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The water was too high. Bellowing, jostling, flailing—try as they might, the horned dinosaurs couldn’t keep their heads above the torrent. For the few that were able to scramble back onto land, hundreds floundered in the unexpected surge. When the water finally receded, their lifeless bodies filled the soggy channel. Tyrannosaurs scavenged on the unexpected glut. What was left of the horned dinosaurs washed into a vast accumulation downstream, where the remains eventually became an immense boneyard testifying to the scale of the disaster.
The story of their demise is now told in stone. Bone Bed 43, in southeastern Alberta, is all that’s left of a herd of Centrosaurus that likely numbered in the thousands. Situated in the roughly 75-million-year-old rock of Dinosaur Provincial Park, the deposit is one of the largest dinosaur graveyards ever uncovered. But it’s hardly the only one. Along the coast of a shallow inland sea that once cut through the belly of North America from northern Canada to the Gulf of Mexico, the rocks are brimming with bone beds containing Centrosaurus and other horned dinosaurs.
In the time of the dinosaurs’ reign, Alberta was located on the eastern edge of a low-lying subcontinent called Laramidia. Dinosaurs such as Centrosaurus, Styracosaurus, and Wendiceratops—collectively known as ceratopsids—inhabited marshy lowlands that were frequently inundated with severe storms that traveled up the coast. Heavy rains caused river channels to swell and overflow, creating a record of both the ancient storms and the dinosaurs that got caught in them, says Royal Saskatchewan Museum paleontologist Emily Bamforth. What’s puzzled paleontologists, however, is why the horned dinosaurs that thrived in the lowlands seemed so vulnerable to rising waters.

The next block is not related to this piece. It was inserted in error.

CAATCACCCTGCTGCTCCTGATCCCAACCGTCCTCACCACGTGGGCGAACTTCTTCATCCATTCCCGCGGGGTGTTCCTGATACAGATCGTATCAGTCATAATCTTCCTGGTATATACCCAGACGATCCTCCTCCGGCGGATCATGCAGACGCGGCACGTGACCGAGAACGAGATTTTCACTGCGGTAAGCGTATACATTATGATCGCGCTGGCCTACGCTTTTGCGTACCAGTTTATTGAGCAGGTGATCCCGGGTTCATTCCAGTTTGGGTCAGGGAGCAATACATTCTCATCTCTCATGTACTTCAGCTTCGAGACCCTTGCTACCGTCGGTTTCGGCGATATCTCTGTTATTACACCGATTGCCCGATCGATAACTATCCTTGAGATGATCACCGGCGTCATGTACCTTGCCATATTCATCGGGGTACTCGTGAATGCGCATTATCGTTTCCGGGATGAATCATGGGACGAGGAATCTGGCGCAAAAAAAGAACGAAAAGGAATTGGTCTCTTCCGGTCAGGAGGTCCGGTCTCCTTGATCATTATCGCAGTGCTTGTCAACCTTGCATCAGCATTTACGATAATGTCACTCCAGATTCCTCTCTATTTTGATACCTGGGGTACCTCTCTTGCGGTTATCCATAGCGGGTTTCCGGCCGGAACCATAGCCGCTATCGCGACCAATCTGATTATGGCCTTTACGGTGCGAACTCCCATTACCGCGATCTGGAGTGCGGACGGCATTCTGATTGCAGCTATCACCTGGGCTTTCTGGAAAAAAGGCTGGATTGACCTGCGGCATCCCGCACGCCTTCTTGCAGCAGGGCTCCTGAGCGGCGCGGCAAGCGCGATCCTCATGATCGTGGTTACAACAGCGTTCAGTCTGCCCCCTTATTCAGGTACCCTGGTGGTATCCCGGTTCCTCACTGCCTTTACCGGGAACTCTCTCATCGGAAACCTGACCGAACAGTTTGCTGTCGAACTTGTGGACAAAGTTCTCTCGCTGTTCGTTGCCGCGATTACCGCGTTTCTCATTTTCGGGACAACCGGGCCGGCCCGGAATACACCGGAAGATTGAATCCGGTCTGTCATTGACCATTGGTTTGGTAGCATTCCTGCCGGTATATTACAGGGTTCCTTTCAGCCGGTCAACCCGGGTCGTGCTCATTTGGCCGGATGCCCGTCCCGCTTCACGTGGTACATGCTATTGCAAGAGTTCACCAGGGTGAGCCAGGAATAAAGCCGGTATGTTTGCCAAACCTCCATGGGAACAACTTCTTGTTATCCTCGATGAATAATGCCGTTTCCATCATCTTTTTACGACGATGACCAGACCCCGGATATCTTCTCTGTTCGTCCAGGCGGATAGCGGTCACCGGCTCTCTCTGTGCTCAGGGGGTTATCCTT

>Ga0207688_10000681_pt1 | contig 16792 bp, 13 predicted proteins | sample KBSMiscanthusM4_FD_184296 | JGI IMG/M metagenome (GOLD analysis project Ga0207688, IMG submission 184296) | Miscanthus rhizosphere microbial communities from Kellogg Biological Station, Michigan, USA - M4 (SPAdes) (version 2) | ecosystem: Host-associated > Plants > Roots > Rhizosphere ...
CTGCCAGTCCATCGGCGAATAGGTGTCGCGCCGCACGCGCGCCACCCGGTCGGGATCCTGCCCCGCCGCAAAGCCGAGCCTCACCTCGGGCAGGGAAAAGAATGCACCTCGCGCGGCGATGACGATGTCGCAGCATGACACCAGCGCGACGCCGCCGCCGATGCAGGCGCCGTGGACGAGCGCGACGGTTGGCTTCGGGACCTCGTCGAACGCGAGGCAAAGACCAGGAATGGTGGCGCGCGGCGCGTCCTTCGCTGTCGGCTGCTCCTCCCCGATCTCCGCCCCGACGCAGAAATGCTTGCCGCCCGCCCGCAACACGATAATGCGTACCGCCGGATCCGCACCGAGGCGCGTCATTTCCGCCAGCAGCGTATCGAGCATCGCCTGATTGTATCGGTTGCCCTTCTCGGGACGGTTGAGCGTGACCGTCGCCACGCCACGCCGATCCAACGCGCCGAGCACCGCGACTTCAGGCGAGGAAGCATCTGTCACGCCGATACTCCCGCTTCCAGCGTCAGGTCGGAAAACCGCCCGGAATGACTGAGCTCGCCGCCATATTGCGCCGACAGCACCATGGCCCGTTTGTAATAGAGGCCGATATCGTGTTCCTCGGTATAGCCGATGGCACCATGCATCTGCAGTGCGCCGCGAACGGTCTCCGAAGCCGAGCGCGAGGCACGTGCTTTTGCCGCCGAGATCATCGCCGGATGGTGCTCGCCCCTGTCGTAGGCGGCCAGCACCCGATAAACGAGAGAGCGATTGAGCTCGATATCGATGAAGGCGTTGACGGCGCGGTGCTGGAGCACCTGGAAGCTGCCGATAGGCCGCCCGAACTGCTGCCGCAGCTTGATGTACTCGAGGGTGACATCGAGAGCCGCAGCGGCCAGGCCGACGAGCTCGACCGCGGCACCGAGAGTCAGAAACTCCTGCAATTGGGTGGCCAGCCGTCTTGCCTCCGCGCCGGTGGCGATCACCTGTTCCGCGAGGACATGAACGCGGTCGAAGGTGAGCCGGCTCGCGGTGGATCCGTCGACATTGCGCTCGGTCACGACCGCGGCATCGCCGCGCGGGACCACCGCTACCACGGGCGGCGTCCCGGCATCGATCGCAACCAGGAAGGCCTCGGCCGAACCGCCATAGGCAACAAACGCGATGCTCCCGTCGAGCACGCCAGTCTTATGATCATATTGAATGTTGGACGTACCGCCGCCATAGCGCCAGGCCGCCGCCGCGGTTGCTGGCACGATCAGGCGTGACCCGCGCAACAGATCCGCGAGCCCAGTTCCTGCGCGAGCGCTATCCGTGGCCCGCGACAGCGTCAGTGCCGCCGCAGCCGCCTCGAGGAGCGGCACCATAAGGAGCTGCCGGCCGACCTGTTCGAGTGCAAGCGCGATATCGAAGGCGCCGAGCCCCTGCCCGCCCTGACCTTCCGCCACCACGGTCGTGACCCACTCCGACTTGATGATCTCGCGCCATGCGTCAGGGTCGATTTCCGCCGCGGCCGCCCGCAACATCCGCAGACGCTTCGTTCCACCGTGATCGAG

Perhaps the dinosaurs’ flashy skulls had something to do with it. Since their origin around 90 million years ago, ceratopsids had evolved large, garish frills decked out in all manner of spikes and hooks, not to mention accessory horns on the cheeks, nose, and eyebrows. The result of all this adornment? These animals were top-heavy. By running computer simulations to calculate the dinosaurs’ center of gravity, Donald Henderson, a paleontologist at Alberta’s Royal Tyrrell Museum of Palaeontology, found that the heavy skulls of Centrosaurus and other horned dinosaurs made it difficult for them to keep their heads above water. Duckbilled dinosaurs known as hadrosaurs, by contrast, were more evenly balanced, and had adapted to aquatic living in ways that the landlubbing ceratopsids hadn’t.
“Ceratopsids could not have held their heads as high off the ground as a hadrosaur could,” adds Michael J. Ryan, a paleontologist at the Cleveland Museum of Natural History in Ohio. But it’s also worth noting, Ryan says, that horned dinosaurs were much more common along the coasts than hadrosaurs were.
Untangling the nature of these coastal lowlands is an ongoing paleontological effort. There was something about these habitats that lured the dinosaurs to the coast, notes Ryan—the vegetation, perhaps, or the moist soil, which would have incubated soft eggs. But whatever drew them there also left them at the mercy of the storms.
Nevertheless, ceratopsids thrived in this environment for millions of years, suggesting that some of them, at least, managed to keep their chins up.